Understanding strengths is helpful because when individuals leverage their strengths they are maximizing their time and energy. Additionally, understanding the strengths of others can increase team productivity because it facilitates conversations regarding strength-task alignment among team members.

Cloverleaf uses the Clifton StrengthsFinder 2.0, of which Gallup has conducted extensive construct validity testing. Several studies conducted by external researchers further demonstrate appropriate psychometric properties of the assessment.

  • Theoretical Background22,23

  • Reliability and Validity24,25,26


Strengthscope LTD developed the Strengthscope assessment as a way to capture intrinsically motivating strengths that lead to higher performance. There are a total of 24 strengths organized across a circumplex that is grounded by two dimensions: internal versus external and task versus people. This 2-by-2 circumplex creates four clusters of strengths: emotional, relational, thinking, execution.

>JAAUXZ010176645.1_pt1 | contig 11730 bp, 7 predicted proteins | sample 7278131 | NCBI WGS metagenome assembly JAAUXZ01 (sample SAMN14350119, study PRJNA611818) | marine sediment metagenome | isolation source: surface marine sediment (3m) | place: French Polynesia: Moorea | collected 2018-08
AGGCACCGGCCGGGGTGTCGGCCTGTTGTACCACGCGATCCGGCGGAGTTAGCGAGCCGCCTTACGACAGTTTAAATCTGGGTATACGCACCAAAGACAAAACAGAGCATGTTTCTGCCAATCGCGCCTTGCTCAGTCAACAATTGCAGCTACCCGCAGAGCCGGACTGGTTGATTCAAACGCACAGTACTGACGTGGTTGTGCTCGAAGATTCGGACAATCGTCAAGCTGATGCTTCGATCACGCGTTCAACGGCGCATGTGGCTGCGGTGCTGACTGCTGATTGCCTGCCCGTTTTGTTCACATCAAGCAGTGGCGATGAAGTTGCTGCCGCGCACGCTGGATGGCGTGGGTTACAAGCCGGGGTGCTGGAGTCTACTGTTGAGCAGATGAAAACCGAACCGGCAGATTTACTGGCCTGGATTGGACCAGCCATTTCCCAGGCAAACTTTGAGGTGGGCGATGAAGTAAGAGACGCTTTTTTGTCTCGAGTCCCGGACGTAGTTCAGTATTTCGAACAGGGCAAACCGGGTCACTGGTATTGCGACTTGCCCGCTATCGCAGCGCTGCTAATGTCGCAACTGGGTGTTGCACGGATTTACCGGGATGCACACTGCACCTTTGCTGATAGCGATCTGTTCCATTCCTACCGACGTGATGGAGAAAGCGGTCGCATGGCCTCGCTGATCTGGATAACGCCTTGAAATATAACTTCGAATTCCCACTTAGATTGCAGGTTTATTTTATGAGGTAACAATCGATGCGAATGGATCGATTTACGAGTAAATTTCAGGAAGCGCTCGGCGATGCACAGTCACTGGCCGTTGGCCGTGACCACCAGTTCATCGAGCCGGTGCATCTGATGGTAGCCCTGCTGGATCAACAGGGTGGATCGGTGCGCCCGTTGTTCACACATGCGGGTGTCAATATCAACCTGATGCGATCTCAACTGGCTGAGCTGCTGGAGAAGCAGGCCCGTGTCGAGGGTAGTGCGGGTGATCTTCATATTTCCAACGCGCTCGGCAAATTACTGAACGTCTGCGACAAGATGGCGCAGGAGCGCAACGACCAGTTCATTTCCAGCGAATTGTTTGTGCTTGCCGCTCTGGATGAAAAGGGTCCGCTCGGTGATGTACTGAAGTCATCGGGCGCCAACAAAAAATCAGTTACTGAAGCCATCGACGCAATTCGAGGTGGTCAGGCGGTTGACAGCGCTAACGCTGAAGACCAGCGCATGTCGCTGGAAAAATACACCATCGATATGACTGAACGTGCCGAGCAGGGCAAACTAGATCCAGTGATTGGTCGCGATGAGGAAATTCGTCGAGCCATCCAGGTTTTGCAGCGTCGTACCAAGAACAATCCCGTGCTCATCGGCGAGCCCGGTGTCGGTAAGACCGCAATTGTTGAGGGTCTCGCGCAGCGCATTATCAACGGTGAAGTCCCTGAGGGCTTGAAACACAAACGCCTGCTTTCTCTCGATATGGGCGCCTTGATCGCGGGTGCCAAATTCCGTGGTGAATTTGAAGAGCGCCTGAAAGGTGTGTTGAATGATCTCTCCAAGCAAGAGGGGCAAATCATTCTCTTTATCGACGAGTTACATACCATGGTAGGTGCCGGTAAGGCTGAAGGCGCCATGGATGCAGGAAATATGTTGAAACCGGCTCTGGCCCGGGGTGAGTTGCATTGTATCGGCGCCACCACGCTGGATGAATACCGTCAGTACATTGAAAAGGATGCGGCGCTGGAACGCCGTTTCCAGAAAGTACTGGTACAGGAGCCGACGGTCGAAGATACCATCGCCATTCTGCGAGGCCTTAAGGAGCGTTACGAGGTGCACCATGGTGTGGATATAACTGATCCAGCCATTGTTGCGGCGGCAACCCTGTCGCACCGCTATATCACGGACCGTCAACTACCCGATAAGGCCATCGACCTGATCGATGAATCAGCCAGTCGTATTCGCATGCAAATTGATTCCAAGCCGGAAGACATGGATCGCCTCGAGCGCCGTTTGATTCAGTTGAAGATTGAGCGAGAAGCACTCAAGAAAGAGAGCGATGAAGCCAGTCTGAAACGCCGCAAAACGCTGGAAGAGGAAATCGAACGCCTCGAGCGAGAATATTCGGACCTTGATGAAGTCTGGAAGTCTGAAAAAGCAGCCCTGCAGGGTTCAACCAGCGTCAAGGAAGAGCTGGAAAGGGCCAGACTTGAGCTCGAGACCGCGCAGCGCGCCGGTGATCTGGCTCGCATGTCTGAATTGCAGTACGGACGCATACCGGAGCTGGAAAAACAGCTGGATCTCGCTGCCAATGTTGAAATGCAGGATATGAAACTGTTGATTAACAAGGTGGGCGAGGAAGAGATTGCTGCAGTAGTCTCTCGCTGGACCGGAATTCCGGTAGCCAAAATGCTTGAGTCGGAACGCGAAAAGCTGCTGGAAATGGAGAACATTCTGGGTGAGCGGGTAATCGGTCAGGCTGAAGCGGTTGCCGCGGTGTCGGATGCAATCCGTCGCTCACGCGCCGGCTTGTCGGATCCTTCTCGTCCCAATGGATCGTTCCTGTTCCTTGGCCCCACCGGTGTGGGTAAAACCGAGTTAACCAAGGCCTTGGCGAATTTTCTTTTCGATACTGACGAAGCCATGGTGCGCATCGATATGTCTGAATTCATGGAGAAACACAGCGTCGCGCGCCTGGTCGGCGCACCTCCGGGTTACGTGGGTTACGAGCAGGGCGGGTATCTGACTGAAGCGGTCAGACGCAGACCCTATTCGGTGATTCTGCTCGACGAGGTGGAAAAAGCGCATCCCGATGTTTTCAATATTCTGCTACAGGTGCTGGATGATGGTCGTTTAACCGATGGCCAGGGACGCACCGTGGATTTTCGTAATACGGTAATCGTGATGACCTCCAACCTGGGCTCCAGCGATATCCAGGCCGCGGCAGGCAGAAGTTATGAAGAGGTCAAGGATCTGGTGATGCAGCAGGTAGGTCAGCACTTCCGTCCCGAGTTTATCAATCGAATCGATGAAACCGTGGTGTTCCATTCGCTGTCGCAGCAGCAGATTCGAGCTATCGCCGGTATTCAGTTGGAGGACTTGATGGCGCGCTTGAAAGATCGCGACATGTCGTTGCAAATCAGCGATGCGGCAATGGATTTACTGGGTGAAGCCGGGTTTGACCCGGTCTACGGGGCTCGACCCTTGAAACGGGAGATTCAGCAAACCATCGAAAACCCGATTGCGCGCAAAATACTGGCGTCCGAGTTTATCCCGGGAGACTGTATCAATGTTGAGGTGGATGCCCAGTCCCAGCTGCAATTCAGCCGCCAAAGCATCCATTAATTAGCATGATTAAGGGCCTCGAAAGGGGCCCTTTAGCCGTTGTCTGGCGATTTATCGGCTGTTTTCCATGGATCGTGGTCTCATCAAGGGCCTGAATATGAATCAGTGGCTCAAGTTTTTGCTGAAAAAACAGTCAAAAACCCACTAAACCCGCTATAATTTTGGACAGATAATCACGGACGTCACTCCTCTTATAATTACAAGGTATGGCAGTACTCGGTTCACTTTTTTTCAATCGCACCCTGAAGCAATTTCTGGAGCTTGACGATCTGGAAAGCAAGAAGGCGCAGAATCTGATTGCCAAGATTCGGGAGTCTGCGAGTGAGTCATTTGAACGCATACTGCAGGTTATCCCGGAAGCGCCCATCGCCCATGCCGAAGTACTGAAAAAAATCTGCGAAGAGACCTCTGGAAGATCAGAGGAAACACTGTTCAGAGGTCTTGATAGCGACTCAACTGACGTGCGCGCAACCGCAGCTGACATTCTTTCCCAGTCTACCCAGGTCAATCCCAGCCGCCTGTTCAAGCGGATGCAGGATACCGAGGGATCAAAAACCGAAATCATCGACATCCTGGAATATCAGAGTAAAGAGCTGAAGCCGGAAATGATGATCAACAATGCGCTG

Understanding strengths is helpful because it helps individuals and teams leverage their knowledge, skills, and abilities. Strengthscope builds on this by pinpointing intrinsically motivating strengths. This ensures that individuals are not only working in ways in which they are effective, but in ways that they find energizing and fulfilling.

Upon completing the 186-question assessment (five-point Likert scale), the system highlights the individual’s top seven strengths and cluster themes. In partnership with City, University of London, Strengthscope LTD has conducted a study across more than 10,000 global users demonstrating construct validity and test-retest reliability.